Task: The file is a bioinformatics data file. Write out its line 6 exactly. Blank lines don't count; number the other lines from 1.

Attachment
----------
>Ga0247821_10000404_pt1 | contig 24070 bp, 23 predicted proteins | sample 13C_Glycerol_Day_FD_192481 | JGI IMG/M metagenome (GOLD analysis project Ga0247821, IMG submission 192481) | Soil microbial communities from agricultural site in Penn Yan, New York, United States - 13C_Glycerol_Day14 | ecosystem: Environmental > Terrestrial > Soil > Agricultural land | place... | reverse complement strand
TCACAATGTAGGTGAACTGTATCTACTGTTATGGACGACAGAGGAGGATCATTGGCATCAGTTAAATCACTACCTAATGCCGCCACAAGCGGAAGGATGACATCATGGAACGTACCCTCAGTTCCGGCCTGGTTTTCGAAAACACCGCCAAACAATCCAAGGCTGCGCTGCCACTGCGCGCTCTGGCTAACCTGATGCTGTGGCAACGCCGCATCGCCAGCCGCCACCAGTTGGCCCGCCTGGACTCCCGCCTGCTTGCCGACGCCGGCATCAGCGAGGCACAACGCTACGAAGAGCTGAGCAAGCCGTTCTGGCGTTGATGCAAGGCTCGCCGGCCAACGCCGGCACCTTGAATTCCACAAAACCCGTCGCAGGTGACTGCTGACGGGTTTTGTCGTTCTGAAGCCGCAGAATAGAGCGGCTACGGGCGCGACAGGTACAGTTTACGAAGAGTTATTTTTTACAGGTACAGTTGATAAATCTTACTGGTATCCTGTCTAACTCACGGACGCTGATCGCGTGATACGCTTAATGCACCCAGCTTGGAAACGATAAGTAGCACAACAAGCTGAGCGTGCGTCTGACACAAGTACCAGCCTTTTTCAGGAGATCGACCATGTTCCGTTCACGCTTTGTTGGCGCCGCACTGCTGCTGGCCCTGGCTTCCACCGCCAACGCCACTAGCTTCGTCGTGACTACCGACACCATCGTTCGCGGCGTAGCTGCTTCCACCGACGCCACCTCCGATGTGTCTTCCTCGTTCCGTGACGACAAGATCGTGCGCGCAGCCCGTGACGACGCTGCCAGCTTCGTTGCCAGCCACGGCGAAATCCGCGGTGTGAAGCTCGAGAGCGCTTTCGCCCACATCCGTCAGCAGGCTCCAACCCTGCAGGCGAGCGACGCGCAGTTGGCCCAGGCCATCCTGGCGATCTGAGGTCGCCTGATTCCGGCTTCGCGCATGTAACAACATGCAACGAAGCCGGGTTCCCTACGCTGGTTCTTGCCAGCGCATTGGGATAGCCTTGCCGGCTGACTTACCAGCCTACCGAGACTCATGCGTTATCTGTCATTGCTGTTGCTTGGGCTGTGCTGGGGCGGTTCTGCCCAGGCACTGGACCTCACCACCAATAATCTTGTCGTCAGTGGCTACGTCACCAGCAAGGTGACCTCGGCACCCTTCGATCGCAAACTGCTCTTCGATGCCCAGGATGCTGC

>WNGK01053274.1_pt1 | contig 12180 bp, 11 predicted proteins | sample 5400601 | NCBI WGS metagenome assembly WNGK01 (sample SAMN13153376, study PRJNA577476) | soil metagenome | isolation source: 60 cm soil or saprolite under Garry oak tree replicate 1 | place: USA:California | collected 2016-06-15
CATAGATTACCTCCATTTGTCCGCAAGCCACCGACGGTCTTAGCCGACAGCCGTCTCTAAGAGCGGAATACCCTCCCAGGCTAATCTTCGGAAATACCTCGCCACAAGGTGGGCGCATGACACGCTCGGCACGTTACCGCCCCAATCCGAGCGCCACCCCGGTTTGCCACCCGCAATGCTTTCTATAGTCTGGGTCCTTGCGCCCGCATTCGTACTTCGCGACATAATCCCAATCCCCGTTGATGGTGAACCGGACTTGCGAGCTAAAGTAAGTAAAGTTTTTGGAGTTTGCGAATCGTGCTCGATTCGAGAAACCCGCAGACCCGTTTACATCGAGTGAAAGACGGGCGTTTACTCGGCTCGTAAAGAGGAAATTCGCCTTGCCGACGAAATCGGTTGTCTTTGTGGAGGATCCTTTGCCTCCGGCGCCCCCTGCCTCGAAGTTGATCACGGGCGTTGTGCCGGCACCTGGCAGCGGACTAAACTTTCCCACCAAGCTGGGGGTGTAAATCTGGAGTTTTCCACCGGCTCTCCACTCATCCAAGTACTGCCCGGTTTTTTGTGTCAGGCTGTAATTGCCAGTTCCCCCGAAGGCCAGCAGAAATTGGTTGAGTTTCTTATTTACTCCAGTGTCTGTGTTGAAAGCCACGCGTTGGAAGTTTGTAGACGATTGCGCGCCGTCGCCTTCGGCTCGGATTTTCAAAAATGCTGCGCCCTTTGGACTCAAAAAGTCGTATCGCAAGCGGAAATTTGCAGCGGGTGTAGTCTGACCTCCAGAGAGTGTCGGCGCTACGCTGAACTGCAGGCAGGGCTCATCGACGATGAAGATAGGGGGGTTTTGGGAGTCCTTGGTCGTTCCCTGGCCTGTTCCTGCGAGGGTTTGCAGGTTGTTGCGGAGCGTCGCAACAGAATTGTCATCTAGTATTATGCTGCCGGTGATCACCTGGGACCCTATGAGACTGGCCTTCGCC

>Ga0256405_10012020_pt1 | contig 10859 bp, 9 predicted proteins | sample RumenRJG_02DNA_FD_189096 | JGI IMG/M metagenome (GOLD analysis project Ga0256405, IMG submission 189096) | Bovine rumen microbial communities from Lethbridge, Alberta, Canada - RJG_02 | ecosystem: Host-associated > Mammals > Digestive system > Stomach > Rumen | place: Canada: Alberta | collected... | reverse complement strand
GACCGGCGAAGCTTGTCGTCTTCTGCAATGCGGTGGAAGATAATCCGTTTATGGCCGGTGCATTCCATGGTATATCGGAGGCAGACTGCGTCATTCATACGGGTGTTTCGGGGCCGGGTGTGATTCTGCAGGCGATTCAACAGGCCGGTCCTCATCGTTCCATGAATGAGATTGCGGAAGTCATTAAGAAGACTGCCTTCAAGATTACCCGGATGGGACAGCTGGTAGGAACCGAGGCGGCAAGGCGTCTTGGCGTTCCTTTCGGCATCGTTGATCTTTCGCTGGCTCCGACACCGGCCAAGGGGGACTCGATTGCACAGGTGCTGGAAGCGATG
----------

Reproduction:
GACCGGCGAAGCTTGTCGTCTTCTGCAATGCGGTGGAAGATAATCCGTTTATGGCCGGTGCATTCCATGGTATATCGGAGGCAGACTGCGTCATTCATACGGGTGTTTCGGGGCCGGGTGTGATTCTGCAGGCGATTCAACAGGCCGGTCCTCATCGTTCCATGAATGAGATTGCGGAAGTCATTAAGAAGACTGCCTTCAAGATTACCCGGATGGGACAGCTGGTAGGAACCGAGGCGGCAAGGCGTCTTGGCGTTCCTTTCGGCATCGTTGATCTTTCGCTGGCTCCGACACCGGCCAAGGGGGACTCGATTGCACAGGTGCTGGAAGCGATG